This chapter aims at presenting small viral proteins that orchestrate replication of the human immunodeficiency virus type-1 (HIV-1) and the human hepatitis virus (HBV), two canonical examples of small human pathogens. HIV-1 nucleocapsid protein (NC) and the C-terminal domain (CTD) of the HBV core protein (HBc) are essential structural components of the virus capsid ensuring protection of the viral genome; they also chaperone replication of the HIV-1 genomic RNA and the HBV DNA by a reverse-transcription mode, and later, these proteins kick-start virus morphogenesis. HIV-1 NC and HBV CTD belong to the family of intrinsically disordered proteins (IDP), a characteristic rendering possible a large number of molecular interactions. Although these viral proteins share little sequence homologies, they have in common to be rich in basic amino acids and endowed with RNA-binding and chaperoning activities. Similar viral RNA-binding proteins (vRBP) are also encoded for by other virus families, notably flaviviruses, hantaviruses, and coronaviruses. We discuss how these vRBPs function based on the abundant RBP family that plays key physiological roles via multiple interactions with non-coding RNA regulating immune defenses and cell stress. Moreover, these RBPs are flexible molecules allowing dynamic interactions with many RNA and protein partners in a semi-solid milieu favoring biochemical reactions.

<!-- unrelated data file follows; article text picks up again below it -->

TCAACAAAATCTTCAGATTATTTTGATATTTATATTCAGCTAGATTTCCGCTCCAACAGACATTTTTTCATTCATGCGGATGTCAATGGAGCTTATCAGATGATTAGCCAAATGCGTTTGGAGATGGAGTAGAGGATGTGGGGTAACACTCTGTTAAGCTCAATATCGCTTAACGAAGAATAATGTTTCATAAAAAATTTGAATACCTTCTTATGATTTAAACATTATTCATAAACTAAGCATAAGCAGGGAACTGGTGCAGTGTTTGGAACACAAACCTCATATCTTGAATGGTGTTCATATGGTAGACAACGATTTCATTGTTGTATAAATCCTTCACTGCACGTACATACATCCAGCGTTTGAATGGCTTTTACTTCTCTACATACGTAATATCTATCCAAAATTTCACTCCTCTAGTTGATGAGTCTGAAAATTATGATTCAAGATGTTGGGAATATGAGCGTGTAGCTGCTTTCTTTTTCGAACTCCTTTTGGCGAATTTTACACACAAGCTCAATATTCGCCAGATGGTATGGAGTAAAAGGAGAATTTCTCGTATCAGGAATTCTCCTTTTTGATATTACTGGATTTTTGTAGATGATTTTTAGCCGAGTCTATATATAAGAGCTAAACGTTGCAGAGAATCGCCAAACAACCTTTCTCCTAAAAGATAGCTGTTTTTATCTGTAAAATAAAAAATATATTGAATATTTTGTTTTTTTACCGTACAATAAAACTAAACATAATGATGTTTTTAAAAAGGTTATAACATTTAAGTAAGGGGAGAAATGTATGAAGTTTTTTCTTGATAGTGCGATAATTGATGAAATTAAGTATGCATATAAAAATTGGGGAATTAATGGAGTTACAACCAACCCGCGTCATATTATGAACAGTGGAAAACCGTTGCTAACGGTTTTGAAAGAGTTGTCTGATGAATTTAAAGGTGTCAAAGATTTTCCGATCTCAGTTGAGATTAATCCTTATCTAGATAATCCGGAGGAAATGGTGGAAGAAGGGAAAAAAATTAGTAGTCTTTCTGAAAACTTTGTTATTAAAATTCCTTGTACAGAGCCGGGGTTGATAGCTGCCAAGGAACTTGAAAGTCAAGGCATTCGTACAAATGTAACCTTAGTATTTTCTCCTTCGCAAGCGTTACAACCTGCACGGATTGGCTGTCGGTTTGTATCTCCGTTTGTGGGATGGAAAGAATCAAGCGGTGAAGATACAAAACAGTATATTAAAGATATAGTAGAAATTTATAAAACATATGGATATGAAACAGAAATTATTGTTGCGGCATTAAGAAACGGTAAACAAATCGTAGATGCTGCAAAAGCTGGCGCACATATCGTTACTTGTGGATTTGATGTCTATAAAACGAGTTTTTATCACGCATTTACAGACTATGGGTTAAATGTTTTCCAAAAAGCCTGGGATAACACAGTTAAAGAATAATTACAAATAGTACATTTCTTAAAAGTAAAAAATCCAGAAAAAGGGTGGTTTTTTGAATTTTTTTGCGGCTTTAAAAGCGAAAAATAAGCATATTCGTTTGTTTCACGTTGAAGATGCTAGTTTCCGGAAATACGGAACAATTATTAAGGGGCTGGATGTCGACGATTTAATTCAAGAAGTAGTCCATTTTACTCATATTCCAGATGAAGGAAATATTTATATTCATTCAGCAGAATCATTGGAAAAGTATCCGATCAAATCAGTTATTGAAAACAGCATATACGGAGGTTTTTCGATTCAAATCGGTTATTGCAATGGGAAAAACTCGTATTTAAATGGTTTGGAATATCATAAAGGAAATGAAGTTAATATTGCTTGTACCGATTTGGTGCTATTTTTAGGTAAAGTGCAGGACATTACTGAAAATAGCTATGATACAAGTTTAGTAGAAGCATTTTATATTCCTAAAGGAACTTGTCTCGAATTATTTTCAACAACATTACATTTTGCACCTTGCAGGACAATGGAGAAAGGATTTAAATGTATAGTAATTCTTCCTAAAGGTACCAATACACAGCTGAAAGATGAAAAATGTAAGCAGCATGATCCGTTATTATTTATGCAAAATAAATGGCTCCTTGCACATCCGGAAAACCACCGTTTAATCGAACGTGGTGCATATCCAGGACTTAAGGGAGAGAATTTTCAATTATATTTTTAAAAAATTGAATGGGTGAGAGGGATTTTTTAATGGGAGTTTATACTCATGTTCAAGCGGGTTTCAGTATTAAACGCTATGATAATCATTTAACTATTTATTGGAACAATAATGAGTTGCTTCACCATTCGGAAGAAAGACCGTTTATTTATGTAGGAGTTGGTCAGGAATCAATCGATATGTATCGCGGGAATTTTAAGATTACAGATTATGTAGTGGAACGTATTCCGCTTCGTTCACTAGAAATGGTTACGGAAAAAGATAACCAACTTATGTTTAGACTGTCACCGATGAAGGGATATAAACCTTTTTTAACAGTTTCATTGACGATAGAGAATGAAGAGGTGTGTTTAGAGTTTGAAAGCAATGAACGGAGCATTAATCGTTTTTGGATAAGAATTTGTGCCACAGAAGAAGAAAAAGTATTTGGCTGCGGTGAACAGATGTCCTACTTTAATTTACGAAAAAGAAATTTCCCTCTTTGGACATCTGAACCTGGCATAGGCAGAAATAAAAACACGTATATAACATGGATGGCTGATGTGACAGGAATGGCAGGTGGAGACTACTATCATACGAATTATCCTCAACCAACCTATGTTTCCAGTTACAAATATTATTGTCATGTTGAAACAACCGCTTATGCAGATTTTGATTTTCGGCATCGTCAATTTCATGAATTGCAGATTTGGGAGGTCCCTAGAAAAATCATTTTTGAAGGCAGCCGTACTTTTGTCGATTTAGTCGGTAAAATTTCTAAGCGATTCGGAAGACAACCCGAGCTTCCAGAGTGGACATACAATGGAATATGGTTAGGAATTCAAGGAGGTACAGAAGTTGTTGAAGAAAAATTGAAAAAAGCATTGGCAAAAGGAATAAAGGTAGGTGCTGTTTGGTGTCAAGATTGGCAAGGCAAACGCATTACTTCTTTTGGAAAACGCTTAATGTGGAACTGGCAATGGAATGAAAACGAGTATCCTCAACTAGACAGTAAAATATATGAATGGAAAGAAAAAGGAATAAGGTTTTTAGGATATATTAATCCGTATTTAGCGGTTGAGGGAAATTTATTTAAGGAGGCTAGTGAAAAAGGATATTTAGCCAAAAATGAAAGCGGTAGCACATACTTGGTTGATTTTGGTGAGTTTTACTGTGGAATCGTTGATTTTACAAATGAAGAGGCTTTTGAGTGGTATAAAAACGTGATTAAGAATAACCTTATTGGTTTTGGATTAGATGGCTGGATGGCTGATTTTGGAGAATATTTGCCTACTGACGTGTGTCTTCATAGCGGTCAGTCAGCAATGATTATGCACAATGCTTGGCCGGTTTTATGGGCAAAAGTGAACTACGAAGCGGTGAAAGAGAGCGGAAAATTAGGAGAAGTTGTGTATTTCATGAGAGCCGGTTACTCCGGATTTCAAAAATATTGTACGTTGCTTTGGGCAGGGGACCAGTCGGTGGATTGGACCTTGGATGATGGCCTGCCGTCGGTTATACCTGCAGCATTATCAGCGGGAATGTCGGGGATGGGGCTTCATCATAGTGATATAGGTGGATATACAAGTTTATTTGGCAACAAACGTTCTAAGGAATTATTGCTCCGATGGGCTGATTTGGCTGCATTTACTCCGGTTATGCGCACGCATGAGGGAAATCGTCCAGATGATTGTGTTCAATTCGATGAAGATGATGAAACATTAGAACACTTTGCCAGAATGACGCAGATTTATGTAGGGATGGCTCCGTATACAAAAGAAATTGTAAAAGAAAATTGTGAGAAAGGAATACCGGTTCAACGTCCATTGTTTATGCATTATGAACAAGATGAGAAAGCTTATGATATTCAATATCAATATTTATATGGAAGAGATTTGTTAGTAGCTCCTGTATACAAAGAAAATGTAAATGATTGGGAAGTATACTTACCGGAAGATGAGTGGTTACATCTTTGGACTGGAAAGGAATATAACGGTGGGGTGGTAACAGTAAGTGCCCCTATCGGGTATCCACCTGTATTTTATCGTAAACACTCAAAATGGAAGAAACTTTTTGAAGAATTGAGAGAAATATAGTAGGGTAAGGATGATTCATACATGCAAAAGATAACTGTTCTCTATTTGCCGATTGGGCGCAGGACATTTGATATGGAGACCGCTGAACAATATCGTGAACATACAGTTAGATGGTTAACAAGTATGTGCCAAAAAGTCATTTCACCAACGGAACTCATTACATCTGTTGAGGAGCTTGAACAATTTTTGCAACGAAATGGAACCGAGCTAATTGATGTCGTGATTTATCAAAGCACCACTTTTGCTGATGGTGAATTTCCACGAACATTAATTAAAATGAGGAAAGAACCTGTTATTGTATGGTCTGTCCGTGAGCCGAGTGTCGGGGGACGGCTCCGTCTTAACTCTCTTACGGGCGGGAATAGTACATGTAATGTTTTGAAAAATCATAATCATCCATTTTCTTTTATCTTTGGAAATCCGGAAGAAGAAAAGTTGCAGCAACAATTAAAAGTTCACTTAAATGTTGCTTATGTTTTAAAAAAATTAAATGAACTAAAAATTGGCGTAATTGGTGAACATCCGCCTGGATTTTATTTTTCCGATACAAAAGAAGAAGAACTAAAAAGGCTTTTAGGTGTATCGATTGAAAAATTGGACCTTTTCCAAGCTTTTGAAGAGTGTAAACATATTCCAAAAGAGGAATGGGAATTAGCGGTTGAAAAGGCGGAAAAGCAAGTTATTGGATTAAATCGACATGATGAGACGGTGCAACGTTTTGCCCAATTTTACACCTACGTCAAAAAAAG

Part of the book: Viruses and Viral Infections in Developing Countries